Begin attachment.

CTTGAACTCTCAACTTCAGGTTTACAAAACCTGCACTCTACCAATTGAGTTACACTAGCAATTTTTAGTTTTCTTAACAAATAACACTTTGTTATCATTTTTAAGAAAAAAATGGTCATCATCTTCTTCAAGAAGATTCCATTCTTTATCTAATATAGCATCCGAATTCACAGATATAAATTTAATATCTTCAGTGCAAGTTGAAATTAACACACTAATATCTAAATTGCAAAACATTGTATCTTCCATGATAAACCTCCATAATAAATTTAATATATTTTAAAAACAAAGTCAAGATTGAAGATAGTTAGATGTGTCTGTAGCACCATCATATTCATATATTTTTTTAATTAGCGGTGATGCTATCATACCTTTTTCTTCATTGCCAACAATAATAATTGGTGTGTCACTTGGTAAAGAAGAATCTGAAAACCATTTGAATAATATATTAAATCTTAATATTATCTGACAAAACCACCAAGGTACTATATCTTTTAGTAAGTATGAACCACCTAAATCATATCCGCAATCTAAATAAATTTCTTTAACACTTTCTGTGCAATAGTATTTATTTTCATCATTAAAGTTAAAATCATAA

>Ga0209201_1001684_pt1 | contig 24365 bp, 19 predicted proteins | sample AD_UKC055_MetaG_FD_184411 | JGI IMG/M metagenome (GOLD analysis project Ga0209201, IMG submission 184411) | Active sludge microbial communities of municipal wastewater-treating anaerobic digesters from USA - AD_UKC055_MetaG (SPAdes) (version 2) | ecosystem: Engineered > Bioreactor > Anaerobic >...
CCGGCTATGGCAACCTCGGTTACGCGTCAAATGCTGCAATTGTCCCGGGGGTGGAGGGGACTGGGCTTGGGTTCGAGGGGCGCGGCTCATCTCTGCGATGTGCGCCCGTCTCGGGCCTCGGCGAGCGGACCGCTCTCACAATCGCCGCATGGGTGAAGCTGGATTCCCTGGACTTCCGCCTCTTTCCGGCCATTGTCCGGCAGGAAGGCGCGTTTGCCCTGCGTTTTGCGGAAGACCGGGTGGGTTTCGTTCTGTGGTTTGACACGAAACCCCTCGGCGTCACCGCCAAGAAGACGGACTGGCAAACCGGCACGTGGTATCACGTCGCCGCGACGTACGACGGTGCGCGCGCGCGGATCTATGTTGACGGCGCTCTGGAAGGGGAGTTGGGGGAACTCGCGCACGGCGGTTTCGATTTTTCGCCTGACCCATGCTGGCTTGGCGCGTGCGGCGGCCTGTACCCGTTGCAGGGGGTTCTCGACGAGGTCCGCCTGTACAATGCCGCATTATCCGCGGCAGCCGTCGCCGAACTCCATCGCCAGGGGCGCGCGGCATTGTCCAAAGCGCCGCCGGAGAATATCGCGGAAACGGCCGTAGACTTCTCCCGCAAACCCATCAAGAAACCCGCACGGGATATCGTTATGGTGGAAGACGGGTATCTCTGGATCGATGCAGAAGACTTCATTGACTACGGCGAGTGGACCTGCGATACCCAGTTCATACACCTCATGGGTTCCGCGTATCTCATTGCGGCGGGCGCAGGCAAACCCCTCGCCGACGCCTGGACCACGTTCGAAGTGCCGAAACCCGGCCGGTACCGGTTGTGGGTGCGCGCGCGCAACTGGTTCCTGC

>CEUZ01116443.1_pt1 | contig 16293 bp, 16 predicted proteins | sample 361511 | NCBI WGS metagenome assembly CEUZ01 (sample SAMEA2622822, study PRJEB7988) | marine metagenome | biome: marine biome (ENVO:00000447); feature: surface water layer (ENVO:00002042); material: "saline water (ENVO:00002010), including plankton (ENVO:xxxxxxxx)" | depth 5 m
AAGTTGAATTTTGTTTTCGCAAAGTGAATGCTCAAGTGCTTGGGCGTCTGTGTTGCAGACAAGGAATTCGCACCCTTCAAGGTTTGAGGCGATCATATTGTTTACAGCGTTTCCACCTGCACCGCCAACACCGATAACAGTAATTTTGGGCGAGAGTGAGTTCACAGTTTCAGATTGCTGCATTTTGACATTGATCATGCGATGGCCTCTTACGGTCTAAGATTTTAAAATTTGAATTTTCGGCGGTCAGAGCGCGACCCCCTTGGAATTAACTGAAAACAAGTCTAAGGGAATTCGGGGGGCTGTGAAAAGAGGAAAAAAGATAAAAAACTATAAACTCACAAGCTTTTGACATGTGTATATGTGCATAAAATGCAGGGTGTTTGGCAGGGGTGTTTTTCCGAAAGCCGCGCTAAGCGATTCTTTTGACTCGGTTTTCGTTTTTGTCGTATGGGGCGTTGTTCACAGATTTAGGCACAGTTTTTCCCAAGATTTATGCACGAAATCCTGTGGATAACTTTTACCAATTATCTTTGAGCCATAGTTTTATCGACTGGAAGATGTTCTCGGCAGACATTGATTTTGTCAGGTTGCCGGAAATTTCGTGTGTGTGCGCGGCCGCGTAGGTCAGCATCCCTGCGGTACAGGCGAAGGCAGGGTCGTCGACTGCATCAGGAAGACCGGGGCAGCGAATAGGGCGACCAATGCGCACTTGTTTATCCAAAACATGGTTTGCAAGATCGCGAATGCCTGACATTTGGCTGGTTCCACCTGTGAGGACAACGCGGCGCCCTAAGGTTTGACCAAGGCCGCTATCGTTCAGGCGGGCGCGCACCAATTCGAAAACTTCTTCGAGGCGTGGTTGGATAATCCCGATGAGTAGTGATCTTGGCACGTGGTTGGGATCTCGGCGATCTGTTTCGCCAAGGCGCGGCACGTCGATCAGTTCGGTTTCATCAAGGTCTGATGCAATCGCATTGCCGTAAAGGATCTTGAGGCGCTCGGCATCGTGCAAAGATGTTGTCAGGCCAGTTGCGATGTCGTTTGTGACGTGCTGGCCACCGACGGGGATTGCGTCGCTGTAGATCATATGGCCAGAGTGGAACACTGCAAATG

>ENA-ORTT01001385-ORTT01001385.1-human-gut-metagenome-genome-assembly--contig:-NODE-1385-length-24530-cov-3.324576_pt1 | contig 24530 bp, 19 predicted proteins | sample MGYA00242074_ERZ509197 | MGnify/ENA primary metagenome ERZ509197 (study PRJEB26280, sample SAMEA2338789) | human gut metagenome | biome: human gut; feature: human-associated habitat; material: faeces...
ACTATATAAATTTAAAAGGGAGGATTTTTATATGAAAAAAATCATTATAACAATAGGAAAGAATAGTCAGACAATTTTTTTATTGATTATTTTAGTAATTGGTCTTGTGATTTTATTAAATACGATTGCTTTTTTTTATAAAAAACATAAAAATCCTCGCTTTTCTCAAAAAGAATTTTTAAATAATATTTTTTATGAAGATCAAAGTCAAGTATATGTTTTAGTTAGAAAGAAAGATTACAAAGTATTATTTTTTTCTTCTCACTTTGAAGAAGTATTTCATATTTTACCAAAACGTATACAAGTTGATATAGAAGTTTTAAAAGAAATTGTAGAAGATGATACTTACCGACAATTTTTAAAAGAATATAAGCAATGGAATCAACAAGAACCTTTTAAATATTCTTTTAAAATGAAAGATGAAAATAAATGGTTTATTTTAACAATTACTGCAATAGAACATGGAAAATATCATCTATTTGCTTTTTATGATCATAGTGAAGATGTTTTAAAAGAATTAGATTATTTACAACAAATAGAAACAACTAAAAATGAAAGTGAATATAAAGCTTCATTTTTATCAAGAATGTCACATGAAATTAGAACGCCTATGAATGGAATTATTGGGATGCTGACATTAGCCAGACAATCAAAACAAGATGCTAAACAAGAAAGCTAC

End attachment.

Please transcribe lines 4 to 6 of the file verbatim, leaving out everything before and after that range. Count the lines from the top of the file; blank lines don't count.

>CEUZ01116443.1_pt1 | contig 16293 bp, 16 predicted proteins | sample 361511 | NCBI WGS metagenome assembly CEUZ01 (sample SAMEA2622822, study PRJEB7988) | marine metagenome | biome: marine biome (ENVO:00000447); feature: surface water layer (ENVO:00002042); material: "saline water (ENVO:00002010), including plankton (ENVO:xxxxxxxx)" | depth 5 m
AAGTTGAATTTTGTTTTCGCAAAGTGAATGCTCAAGTGCTTGGGCGTCTGTGTTGCAGACAAGGAATTCGCACCCTTCAAGGTTTGAGGCGATCATATTGTTTACAGCGTTTCCACCTGCACCGCCAACACCGATAACAGTAATTTTGGGCGAGAGTGAGTTCACAGTTTCAGATTGCTGCATTTTGACATTGATCATGCGATGGCCTCTTACGGTCTAAGATTTTAAAATTTGAATTTTCGGCGGTCAGAGCGCGACCCCCTTGGAATTAACTGAAAACAAGTCTAAGGGAATTCGGGGGGCTGTGAAAAGAGGAAAAAAGATAAAAAACTATAAACTCACAAGCTTTTGACATGTGTATATGTGCATAAAATGCAGGGTGTTTGGCAGGGGTGTTTTTCCGAAAGCCGCGCTAAGCGATTCTTTTGACTCGGTTTTCGTTTTTGTCGTATGGGGCGTTGTTCACAGATTTAGGCACAGTTTTTCCCAAGATTTATGCACGAAATCCTGTGGATAACTTTTACCAATTATCTTTGAGCCATAGTTTTATCGACTGGAAGATGTTCTCGGCAGACATTGATTTTGTCAGGTTGCCGGAAATTTCGTGTGTGTGCGCGGCCGCGTAGGTCAGCATCCCTGCGGTACAGGCGAAGGCAGGGTCGTCGACTGCATCAGGAAGACCGGGGCAGCGAATAGGGCGACCAATGCGCACTTGTTTATCCAAAACATGGTTTGCAAGATCGCGAATGCCTGACATTTGGCTGGTTCCACCTGTGAGGACAACGCGGCGCCCTAAGGTTTGACCAAGGCCGCTATCGTTCAGGCGGGCGCGCACCAATTCGAAAACTTCTTCGAGGCGTGGTTGGATAATCCCGATGAGTAGTGATCTTGGCACGTGGTTGGGATCTCGGCGATCTGTTTCGCCAAGGCGCGGCACGTCGATCAGTTCGGTTTCATCAAGGTCTGATGCAATCGCATTGCCGTAAAGGATCTTGAGGCGCTCGGCATCGTGCAAAGATGTTGTCAGGCCAGTTGCGATGTCGTTTGTGACGTGCTGGCCACCGACGGGGATTGCGTCGCTGTAGATCATATGGCCAGAGTGGAACACTGCAAATG

>ENA-ORTT01001385-ORTT01001385.1-human-gut-metagenome-genome-assembly--contig:-NODE-1385-length-24530-cov-3.324576_pt1 | contig 24530 bp, 19 predicted proteins | sample MGYA00242074_ERZ509197 | MGnify/ENA primary metagenome ERZ509197 (study PRJEB26280, sample SAMEA2338789) | human gut metagenome | biome: human gut; feature: human-associated habitat; material: faeces...